By Dyan Eybergen, RN
There are a lot of reasons to be physically active – the least of which is to reduce weight – but in fact, that is exactly how we sell its benefits in society. Weight loss can be achieved through exercise, but not as readily or as importantly, as relieving stress! Recent studies are more consistent in indicating that regular exercise training has more antidepressant and anti-anxiety effects that protects against harmful consequences of stress (substance abuse, chronic disease, high blood pressure, headaches, depression and anxiety, etc) than being an effective weight loss tool.
When we engage in rigorous physical activity we produce endorphins — a neurotransmitter or “chemical” in the brain that act as natural painkillers. When your body releases endorphins, they cause two distinct reactions: they bind to receptors in the brain which block other neurotransmitters that cause you to experience pain; and release more of the neurotransmitter dopamine, which causes you to feel pleasure.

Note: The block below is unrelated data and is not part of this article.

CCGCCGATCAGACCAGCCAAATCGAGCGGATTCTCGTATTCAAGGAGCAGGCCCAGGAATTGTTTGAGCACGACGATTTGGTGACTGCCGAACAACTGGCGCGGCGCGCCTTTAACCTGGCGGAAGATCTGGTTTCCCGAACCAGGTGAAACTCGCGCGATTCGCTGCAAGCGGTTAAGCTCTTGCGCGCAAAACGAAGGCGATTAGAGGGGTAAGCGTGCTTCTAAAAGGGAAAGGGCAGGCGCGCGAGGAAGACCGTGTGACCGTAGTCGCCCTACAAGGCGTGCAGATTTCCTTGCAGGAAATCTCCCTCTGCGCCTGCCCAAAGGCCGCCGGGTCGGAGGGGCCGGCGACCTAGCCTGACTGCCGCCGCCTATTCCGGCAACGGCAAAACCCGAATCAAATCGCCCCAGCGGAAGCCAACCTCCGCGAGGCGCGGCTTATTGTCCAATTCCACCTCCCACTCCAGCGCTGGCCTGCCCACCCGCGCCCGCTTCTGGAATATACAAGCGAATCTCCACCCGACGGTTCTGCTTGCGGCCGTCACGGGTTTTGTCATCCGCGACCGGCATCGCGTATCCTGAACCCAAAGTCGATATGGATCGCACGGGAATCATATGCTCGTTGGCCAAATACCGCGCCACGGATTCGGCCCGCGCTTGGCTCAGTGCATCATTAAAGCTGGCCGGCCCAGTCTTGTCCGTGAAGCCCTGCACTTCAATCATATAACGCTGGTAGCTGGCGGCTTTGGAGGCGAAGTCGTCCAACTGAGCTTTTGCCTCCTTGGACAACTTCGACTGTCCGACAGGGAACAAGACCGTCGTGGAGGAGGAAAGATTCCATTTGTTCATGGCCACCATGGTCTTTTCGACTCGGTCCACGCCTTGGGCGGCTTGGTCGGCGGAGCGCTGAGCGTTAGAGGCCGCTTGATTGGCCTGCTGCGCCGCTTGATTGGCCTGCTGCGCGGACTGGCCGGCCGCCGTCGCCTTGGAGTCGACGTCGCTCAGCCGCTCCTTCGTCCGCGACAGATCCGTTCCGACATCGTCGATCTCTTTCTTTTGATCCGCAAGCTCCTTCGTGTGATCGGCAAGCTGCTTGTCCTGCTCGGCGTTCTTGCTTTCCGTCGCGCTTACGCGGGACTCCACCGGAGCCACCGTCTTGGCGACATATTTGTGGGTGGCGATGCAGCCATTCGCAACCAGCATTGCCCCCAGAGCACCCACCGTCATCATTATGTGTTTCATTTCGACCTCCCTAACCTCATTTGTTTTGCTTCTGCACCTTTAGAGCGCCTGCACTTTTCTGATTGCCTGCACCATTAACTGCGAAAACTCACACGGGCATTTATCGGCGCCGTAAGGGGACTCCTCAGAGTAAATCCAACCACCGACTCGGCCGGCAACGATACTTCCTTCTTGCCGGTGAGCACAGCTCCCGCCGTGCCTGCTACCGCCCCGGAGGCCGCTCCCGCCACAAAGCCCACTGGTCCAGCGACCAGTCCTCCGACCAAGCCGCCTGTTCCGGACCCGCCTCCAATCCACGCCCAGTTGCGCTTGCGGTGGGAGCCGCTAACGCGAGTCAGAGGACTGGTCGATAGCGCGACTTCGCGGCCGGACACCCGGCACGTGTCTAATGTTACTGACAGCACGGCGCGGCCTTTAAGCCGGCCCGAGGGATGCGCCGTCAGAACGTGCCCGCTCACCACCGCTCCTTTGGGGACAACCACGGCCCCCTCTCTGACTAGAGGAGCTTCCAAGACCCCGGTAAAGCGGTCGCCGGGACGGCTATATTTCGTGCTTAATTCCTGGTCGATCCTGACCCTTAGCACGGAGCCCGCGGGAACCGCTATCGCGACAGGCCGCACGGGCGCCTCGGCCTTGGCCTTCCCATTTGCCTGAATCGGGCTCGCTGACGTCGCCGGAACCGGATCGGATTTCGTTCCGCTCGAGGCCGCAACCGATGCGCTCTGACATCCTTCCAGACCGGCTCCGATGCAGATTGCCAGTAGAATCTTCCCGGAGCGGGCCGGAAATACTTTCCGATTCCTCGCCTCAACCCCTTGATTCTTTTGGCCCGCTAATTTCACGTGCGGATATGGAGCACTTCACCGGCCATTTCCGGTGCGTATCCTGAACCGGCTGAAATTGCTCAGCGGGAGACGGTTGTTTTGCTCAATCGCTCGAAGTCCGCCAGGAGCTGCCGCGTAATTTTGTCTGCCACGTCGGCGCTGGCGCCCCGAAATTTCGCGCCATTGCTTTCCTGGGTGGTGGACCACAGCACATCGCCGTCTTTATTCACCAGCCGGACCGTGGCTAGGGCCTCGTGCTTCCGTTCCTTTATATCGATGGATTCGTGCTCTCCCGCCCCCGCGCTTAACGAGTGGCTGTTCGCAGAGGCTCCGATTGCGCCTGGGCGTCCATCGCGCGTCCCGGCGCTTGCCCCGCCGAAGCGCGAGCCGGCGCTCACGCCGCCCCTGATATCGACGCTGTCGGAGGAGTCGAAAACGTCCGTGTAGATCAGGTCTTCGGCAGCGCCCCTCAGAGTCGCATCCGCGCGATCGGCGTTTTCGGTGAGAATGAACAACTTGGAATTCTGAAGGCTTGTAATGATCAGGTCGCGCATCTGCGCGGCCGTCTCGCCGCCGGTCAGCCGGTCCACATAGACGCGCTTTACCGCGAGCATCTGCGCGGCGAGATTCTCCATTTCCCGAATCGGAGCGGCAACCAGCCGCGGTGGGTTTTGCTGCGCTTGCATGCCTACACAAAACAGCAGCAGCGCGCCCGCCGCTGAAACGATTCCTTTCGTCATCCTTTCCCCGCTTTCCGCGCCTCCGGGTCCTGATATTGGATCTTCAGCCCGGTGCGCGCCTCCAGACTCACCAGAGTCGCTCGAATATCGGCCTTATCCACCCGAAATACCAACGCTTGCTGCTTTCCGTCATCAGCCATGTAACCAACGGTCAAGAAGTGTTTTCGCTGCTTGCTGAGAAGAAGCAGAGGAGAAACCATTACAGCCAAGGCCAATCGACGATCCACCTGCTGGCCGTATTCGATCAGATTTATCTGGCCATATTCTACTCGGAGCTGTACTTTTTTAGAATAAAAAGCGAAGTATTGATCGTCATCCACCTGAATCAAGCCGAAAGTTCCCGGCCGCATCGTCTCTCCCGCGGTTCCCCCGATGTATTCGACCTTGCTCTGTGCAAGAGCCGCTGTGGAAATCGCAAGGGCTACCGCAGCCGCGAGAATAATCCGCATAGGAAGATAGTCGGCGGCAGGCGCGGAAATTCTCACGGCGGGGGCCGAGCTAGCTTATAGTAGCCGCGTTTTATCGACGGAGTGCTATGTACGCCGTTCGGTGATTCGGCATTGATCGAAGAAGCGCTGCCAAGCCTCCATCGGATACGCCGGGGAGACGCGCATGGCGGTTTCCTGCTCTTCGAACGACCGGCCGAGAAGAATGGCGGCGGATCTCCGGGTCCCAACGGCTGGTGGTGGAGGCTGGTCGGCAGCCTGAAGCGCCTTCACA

In Canada, one in five has a mental health disorder and 75% of those disorders originate in childhood. American statistics are startlingly similar. According to the 2015 annual report, 40 million adults in the United States are affected by an anxiety disorder. In Canada in 2015, the leading prescription medications used by children and young adults (ages 6 to 24) were for attention deficit and hyperactivity disorder (ADHD) (males), depression and anxiety (SSRI’s), and contraception (females). The same class of drugs made the top 10 most prescribed list in the United States.
With these statistics, it is imperative that we teach our children to effectively manage anxiety. Why not start by introducing the natural anti-stress benefits to exercise! According to the research literature on the subject, here are 10 mood-improving-stress-relieving benefits to exercise:
- reduces fatigue
- improves alertness and concentration
- improves memory
- improves overall cognitive function by boosting brain cell activity
- improves the ability to sleep
- boosts the immune system
- reduces to clear the stress hormone cortisol
- improves mood – people who exercise reported feeling “happier”
- improves self esteem – you feel and look better!
- calms the mind and reduces negative thinking
According to the World Health Organization (WHO) Children and youth aged 5–17 should accumulate at least 60 minutes of moderate- to vigorous-intensity physical activity daily.